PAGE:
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Mike Tuke’s

A = activity, D = demonstration, E = experiment, Pa = paper exercise,TE = thought experiment. Should be done as I = individual, P = pair, G = group. min = minutes. F = further information.
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Stratigraphic Laws Younging direction cards  D Make cards, A4 or A5, with diagrams of unconformities, strata with intrusions, strata with fragments derived from the bed below etc.  These are held up to the class at various orientations and they must say where the youngest strata are. Law of superposition  D Students are shown a  coffee jar with distinct layers of sediment and/or a photo of horizontal strata and asked to imagine if it is possible for the top layer to form first.  They are then shown a photo of a large recumbent fold and a thrust fault and are asked in what circumstances does the law not apply. Layers of felt as sediment A P 5 min Students are given 4 pieces of felt 50cm by 10cm of different colours and lay these out horizontally on top of each other pretending they are layers of conglomerate, sandstone, shale etc. This is good for discussing original horizontality, superposition and that each bedding plane represents the sediment surface at one time.  Students then compress the felt to make folds including overturned folds to show that in deformed strata the law of superposition does not apply.  Law of original horizontality  D Layers of felt are laid out one on top the other to show layers of sediment that have been spread out by the waves into thin extensive sheets.  Students are asked what type of deposits accumulate on slopes of more than a few degrees (scree and reef talus slopes). Cross section of England   Pa I  F 2 min  Students work out the positions of the major unconformities and work out where the oldest and youngest rocks are on an east-west cross section of England. Ordering Geological events  Pa I F 15 min  Students are given a series of diagrams and they must put the following events in order: deposition (naming beds), folding, tilting, erosion, intrusion, metamorphism. Way up cards D A4 or A5 cards with diagrams of sedimentary structures that can be used to determine younging direction are shown to the class as if the bed was in a vertical position. Students must decide whether the bed is younging to the left or right. Way up photos A I 2 min per photo Students examine a series of photos to determine the younging direction. Photos of cross bedded building stone A I 3 min per photo Students examine photos of building stones which show cross bedding to determine if they have been laid the right way up or up side down. (Whitby Abbey and Durham are good sources for photos). Way up samples A I 3 min per sample Samples of ripple marks, Mudcracks, grading and cross bedding are laid out and students must determine if the samples are as they were deposited or up side down. Cleavage as an indicator of overturned beds D or P F 5 min To show that if the cleavage has a shallower dip than the bedding and is in the same direction then the  beds are overturned.  Provide students with a diagram of an upright anticline and syncline with limbs dipping at 60o with vertical axial plain cleavage.  Students turn the diagram slightly so that the folds are asymmetric and note the angle of dip of the bedding and cleavage where they are dipping in the same direction.  Now turn the diagram further so that the folds are overturned. Now note again the angle of dip of the bedding and of the cleavage on the overturned limbs. This can also be shown using an OHP. Making a fossil sequence  Pa I F 5 min Students have sections from several rock faces with fossils represented by letters. They must correlate the letters and thus build a fossil sequence. Building a stratigraphic column from outcrop data. Pa P F 10 min Students are given 9 A4 sheets. Each sheet has a diagram representing a cross section of an area of the British Isles where two successive geological systems occur. Each sheet has appropriate fossil diagrams. Students must match the fossils on the top of one page with those on the bottom of another page and thus get the pages in stratigraphic order from Cambrian to Cretaceous. Rate of migration of new species  Pa I 5 min  Students work out the rate of spread of the slipper limpet along the coast of the British Isles to show that the time taken to spread around the coasts is insignificant in terms of the time length of a fossil zone. It was introduced in the Thames estuary in 1891 and had reached Dartmouth by 1947 a distance of 500km. Rabbits were introduced to Australia in Melbourne in 1859 and had reached the west coast by 1964. A distance of 3200km. Good zonal fossils  Pa I 20 min Students are given a range of fossils and must work out from their knowledge of their mode of life whether they will make good zonal fossils or not. Age ranges of fossils  Pa I F 10 min Students use data given on the sheet to work out the ages of strata containing several fossils.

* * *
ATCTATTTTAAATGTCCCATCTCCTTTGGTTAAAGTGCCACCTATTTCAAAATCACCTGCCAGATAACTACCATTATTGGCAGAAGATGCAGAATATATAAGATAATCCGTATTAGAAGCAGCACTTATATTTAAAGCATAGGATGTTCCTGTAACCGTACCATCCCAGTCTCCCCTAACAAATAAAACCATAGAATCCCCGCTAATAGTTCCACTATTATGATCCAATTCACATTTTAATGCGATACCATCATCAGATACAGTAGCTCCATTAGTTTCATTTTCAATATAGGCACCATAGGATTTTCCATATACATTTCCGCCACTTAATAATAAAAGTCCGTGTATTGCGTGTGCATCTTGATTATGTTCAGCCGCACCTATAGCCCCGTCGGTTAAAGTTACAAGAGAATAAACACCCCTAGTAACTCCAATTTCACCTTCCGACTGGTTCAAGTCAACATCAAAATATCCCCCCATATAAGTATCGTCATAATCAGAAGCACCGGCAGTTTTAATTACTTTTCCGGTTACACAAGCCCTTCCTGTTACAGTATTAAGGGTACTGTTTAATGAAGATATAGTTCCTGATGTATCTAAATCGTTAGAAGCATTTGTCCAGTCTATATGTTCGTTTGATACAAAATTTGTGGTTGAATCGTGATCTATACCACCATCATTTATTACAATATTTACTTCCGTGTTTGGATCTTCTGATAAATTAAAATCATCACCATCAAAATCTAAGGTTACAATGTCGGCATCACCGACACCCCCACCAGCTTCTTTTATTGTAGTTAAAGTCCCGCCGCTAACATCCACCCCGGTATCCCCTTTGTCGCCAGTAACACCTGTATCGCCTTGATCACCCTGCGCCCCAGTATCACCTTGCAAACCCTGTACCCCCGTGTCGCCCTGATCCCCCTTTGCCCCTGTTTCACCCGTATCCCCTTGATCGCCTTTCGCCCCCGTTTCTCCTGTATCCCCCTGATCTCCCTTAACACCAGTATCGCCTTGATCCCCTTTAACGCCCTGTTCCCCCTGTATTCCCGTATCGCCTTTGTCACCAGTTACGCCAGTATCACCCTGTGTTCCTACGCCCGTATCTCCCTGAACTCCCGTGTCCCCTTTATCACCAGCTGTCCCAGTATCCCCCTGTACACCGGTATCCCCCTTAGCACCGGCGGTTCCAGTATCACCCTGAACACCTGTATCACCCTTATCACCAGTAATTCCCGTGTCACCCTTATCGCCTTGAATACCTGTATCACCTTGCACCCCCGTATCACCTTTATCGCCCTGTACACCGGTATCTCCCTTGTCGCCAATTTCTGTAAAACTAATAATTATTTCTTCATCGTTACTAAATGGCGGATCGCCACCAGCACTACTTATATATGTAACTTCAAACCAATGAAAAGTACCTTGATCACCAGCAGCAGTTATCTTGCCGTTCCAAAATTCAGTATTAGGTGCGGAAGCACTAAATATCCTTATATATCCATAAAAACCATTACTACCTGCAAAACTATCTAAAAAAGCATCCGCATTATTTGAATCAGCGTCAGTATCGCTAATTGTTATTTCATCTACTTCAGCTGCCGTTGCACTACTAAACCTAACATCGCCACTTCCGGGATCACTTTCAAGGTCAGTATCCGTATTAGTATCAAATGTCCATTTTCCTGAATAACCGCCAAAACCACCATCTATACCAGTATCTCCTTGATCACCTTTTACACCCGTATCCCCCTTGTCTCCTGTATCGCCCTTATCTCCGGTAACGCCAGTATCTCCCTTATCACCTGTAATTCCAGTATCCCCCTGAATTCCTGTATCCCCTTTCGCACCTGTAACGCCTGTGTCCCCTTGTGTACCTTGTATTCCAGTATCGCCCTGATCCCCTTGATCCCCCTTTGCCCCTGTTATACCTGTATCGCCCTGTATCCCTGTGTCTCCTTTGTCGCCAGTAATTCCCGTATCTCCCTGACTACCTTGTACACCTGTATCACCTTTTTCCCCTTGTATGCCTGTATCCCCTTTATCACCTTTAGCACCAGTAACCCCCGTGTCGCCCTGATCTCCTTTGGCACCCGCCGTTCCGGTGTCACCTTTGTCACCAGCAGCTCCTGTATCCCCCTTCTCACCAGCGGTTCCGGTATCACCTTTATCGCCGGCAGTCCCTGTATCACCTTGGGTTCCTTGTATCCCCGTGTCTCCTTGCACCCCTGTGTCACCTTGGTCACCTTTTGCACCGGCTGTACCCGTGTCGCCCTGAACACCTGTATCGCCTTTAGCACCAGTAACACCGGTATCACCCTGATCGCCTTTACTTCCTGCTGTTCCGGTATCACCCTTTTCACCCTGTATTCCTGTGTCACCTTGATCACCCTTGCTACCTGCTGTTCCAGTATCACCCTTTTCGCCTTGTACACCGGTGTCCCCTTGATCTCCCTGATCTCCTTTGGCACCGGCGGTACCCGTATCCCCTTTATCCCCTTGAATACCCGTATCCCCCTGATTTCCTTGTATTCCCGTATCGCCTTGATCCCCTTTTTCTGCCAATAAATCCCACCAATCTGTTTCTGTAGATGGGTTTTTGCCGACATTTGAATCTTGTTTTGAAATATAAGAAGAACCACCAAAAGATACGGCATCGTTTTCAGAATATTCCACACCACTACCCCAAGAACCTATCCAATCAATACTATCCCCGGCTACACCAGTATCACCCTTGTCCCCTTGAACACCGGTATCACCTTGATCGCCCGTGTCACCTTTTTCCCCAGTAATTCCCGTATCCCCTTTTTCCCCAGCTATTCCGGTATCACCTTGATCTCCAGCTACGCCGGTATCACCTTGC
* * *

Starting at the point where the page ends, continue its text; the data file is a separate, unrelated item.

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Earth Science Activities and Demonstrations